Prescription Drug Abuse & The Workplace
Primarily due to easy accessibility, prescription drug abuse is one of the fastest growing trends in the United States. There are many reasons people abuse prescription drugs. A common misconception is that many believe that prescription drugs are not abused or as addictive as the more familiar drugs such as cocaine or heroin. Prescribed drugs are just as addictive, every bit as potent as heroin and cocaine, and have similar adverse effects on the job. Reduced productivity; absenteeism; along with impairment while operating motor vehicles and equipment is common among those who are addicted to pharmaceuticals. Abuse of prescription drugs compromises the employer’s ability to maintain a safe and productive work environment and should be addressed immediately.
Here are a few statistics employers should know:
- Severe agitation and anxiety
- Fast, racing heartbeat and higher blood pressure
- Nausea and vomiting
- Muscle spasms, seizures, and tremors
- Intense hallucinations and psychotic episodes
- Suicidal and other harmful thoughts and/or actions
- Nationally, 4.3 million current nonmedical users of painkillers. Nearly 2 million people have painkiller substance use disorders.
- 23% of the U.S. workforce has used prescription drugs non-medically.
- Even employees who take a regular dose may be too impaired to work, especially in a safety-sensitive position.
- In 2006, the estimated total cost in the United States of nonmedical use of prescription opioids was $53.4 billion, of which $42 billion (79%) was attributable to lost productivity.
- Injured workers who are prescribed even one opioid have average total claim costs four times greater than similar claims from workers who were not prescribed opioids.
- Receiving more than a one-week supply of opioids soon after an injury doubles a worker's risk of disability one year later.
- State court decisions have found employers and worker's compensation insurers financially responsible when an injured worker who is prescribed painkillers fatally overdoses.
Types of Prescription Drug Abuse
Prescription drug abuse includes any non-medical use of a prescription drug or using prescription medications in ways that are not specified by health care professionals. It can also include using someone else’s prescription.
Commonly Abused Prescription Drugs
The most popular drugs for abuse are classed in terms of what they do:
Prescription opioids are often powerful pain relievers that are sometimes pilfered from relatives who have prescriptions for pain management.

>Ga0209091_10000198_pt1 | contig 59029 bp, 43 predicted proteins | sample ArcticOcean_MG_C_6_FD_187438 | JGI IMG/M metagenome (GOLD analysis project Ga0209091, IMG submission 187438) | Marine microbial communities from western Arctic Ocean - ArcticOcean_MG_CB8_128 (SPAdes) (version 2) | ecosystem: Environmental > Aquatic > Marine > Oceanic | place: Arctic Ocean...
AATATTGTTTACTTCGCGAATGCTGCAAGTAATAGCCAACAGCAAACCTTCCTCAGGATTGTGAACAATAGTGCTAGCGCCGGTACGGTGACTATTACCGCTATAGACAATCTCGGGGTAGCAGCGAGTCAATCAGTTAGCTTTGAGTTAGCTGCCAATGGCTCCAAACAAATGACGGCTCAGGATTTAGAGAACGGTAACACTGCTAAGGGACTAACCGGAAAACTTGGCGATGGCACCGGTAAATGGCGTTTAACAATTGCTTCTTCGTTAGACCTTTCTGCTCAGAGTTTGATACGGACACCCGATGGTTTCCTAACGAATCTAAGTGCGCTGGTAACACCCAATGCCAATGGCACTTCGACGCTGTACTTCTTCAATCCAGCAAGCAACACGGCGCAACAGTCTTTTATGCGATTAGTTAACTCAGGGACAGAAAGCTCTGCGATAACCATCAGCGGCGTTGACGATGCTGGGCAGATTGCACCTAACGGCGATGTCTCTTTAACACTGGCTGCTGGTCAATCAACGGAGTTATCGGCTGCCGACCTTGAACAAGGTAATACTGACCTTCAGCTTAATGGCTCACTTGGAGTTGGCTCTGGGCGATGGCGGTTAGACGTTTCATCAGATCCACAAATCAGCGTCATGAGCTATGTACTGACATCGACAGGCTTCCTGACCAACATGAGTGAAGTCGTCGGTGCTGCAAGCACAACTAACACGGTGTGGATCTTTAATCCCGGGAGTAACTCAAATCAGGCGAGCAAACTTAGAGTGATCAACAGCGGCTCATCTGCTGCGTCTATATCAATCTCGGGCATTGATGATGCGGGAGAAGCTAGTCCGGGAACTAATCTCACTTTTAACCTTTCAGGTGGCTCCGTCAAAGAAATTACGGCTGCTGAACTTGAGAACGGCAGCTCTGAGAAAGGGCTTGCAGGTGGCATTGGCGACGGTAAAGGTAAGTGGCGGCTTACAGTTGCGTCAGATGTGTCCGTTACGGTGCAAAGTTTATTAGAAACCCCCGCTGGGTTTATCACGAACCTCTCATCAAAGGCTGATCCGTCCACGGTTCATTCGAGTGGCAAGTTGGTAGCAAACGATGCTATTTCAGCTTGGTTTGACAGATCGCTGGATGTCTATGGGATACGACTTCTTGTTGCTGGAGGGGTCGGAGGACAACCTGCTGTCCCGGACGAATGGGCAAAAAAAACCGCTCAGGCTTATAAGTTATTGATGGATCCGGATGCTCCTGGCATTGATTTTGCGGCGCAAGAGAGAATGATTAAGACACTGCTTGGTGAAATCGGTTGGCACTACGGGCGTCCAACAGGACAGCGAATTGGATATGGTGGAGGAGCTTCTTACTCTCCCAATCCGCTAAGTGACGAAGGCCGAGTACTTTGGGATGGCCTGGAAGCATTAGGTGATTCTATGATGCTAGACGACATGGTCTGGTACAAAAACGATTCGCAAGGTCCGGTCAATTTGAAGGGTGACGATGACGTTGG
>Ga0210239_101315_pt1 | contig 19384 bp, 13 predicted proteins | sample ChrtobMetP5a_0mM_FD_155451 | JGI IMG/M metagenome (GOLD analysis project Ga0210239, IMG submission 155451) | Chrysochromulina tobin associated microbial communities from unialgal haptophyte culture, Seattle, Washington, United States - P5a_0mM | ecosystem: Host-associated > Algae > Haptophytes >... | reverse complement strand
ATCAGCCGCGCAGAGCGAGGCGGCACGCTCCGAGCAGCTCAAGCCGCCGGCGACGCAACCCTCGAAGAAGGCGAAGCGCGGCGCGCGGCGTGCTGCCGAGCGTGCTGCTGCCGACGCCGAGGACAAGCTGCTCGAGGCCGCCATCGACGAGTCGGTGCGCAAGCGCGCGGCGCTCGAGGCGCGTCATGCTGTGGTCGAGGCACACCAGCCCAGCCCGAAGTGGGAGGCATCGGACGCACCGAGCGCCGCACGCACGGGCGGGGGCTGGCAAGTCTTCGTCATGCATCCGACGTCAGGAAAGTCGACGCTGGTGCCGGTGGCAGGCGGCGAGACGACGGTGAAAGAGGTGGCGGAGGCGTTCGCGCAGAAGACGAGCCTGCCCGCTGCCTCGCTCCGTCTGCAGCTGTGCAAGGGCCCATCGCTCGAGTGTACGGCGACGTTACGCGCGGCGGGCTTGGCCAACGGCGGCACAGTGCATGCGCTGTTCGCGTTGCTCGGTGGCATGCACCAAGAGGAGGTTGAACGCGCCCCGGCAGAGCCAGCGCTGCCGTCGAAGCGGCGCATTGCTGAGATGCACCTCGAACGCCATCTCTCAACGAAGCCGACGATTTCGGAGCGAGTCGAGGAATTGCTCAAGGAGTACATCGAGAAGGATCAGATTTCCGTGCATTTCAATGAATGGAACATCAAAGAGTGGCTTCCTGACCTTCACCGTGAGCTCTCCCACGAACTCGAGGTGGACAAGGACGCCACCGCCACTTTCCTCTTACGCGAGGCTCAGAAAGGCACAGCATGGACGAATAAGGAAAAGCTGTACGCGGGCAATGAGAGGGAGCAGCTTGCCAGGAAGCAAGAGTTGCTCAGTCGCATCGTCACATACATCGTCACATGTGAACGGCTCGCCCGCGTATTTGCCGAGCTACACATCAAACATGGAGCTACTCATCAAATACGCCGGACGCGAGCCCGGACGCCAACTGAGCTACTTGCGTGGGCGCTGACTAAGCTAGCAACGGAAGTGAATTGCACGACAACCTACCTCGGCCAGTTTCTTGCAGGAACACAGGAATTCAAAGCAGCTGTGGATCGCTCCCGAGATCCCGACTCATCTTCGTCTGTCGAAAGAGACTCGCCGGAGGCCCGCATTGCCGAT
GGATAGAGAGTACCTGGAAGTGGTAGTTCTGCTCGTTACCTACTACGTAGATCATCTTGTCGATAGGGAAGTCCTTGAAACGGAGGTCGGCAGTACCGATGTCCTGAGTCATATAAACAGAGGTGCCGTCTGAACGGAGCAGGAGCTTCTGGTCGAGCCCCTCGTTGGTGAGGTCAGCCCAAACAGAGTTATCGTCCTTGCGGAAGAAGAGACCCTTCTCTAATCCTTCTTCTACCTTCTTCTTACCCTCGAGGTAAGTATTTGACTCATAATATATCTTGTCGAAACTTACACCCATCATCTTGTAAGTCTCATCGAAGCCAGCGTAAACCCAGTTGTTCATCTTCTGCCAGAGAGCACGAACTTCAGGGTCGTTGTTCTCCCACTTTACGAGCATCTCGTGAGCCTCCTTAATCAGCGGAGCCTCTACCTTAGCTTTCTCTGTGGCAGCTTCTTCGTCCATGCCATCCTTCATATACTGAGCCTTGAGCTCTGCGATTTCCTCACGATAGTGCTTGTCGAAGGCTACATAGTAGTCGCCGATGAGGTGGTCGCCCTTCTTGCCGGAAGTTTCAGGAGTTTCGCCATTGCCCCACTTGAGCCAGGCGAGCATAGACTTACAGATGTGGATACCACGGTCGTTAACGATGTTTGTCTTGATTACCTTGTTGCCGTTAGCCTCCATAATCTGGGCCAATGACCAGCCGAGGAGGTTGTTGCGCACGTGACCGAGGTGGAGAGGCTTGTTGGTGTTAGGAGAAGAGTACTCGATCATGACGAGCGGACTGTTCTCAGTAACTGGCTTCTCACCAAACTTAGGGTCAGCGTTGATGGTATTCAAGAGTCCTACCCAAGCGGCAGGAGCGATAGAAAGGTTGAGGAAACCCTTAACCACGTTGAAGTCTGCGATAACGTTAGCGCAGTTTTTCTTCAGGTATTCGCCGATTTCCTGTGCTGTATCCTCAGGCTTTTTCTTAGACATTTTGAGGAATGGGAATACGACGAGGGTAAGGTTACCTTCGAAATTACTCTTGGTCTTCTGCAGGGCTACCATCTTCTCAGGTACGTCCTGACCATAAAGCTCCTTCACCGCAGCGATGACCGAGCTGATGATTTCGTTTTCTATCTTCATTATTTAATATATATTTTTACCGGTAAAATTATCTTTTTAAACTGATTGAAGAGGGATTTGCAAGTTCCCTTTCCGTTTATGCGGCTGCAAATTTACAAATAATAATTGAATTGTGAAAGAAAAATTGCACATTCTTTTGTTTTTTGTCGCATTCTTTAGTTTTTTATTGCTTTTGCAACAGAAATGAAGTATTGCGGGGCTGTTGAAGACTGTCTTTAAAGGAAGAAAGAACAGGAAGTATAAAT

Central nervous system depressants are used as tranquilizers and sedatives and help control sleep disorders and anxiety. Like opioids, depressants are easy to obtain.
Stimulants are used both for recreation among young people and among the "smart kids” in order to help them focus more intensely or to stay up later to study.
Over-the-Counter (OTC) Drug Abuse
OTC drugs such as cough medicines containing dextromethorphan (DXM) are abused for their almost hallucinogenic effects on vision and hearing. They can cause adverse reactions due to medical conditions or other medications the user may already have consumed. Just because they are legally available without a prescription does not mean that they are safe, especially when not used according to directions.
Prescription drug abuse does come with warning signs. However, many of the warning signs for drug abuse may also be symptoms of other health disorders. If you are an employer or supervisor, document your observations should you note any of the following warning signs. If you are an employee, please share your observations with your supervisor or next level manager. Here are some typical behaviors:
• Dramatic changes in behavior
• Decrease in work performance
• Failure to fulfill major work obligations.
• Use of substances in situations when it is physically hazardous
• Abrupt mood swings or moodiness
• Personality instability
• Ongoing use of prescription drugs or frequent doctor switching
• Dramatic changes in appearance
• Excessive over-the-counter medicine use
• Always looking for money
Putting It All Together
It is important to remember that one unusual behavior or symptom does not necessarily point to a drug problem. Clusters of behaviors may be more indicative of possible substance abuse. Obtaining guidance from a human resource expert, a doctor familiar with substance abuse, substance abuse counselors or an Employee Assistance Program (EAP) specialist could be helpful to sort through the facts and observable behaviors.